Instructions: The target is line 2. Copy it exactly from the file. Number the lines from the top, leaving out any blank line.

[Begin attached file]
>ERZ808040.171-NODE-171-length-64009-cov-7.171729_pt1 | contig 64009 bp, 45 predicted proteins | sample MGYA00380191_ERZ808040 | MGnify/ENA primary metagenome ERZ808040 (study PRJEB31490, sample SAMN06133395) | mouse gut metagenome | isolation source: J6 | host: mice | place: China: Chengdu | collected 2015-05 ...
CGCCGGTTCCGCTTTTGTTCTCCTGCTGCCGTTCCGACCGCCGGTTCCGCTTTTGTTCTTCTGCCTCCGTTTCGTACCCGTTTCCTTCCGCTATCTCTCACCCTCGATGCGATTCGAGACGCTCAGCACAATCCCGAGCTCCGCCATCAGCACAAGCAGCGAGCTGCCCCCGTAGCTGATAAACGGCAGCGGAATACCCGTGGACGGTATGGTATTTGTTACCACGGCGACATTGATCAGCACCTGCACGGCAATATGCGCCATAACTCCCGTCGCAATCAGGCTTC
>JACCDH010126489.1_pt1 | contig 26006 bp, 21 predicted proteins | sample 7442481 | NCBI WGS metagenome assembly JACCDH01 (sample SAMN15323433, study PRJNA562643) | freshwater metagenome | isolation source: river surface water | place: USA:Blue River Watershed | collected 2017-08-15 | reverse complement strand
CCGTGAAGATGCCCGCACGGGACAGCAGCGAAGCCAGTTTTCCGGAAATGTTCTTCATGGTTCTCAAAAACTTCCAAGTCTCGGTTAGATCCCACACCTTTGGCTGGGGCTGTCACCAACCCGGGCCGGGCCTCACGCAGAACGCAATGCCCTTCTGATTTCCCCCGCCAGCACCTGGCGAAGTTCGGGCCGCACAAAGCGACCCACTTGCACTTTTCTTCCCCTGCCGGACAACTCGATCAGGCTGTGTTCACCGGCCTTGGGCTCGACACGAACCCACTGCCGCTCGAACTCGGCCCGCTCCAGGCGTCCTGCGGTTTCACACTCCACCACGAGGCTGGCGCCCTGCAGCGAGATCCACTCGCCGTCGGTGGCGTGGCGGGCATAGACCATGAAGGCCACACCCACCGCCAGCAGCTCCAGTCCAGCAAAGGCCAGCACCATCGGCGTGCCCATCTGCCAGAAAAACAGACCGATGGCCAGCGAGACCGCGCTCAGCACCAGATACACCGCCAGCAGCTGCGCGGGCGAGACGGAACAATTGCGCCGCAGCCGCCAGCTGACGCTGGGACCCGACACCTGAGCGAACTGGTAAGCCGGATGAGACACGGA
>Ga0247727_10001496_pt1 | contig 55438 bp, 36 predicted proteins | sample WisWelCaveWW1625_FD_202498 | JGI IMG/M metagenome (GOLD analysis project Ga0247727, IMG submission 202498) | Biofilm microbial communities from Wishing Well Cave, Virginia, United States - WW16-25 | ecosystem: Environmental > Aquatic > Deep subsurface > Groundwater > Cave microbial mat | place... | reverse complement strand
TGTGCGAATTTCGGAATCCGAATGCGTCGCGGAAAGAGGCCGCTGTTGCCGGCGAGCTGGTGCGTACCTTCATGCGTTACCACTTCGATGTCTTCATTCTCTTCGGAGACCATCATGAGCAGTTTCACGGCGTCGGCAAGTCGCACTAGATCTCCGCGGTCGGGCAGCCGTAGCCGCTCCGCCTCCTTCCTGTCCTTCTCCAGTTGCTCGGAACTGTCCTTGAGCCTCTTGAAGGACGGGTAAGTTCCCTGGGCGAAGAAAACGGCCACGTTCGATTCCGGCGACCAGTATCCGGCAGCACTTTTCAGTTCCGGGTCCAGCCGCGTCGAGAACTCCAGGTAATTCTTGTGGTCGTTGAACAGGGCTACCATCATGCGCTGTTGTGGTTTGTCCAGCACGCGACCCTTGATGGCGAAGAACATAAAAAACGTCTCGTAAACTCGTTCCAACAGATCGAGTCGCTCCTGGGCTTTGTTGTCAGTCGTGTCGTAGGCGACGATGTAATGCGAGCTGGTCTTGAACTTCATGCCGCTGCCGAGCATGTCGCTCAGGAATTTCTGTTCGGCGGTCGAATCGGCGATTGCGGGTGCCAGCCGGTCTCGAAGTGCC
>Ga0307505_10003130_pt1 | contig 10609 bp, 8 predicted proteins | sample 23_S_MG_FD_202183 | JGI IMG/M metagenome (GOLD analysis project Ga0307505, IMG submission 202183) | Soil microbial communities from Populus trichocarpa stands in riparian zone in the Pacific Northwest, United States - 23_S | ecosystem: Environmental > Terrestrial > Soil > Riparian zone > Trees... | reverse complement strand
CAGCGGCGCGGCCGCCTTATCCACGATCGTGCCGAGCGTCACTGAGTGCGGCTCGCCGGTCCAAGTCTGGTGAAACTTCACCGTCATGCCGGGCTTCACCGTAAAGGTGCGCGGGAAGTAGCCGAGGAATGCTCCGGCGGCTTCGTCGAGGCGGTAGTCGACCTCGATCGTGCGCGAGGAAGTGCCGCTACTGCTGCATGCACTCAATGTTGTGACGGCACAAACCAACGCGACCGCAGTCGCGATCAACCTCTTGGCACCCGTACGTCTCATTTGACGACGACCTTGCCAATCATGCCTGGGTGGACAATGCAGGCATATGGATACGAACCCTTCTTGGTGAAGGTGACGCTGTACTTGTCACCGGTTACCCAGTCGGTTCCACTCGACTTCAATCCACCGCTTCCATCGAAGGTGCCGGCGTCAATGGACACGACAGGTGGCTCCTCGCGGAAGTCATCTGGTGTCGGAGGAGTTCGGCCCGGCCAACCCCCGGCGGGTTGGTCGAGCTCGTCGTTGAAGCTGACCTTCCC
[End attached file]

CGCCGGTTCCGCTTTTGTTCTCCTGCTGCCGTTCCGACCGCCGGTTCCGCTTTTGTTCTTCTGCCTCCGTTTCGTACCCGTTTCCTTCCGCTATCTCTCACCCTCGATGCGATTCGAGACGCTCAGCACAATCCCGAGCTCCGCCATCAGCACAAGCAGCGAGCTGCCCCCGTAGCTGATAAACGGCAGCGGAATACCCGTGGACGGTATGGTATTTGTTACCACGGCGACATTGATCAGCACCTGCACGGCAATATGCGCCATAACTCCCGTCGCAATCAGGCTTC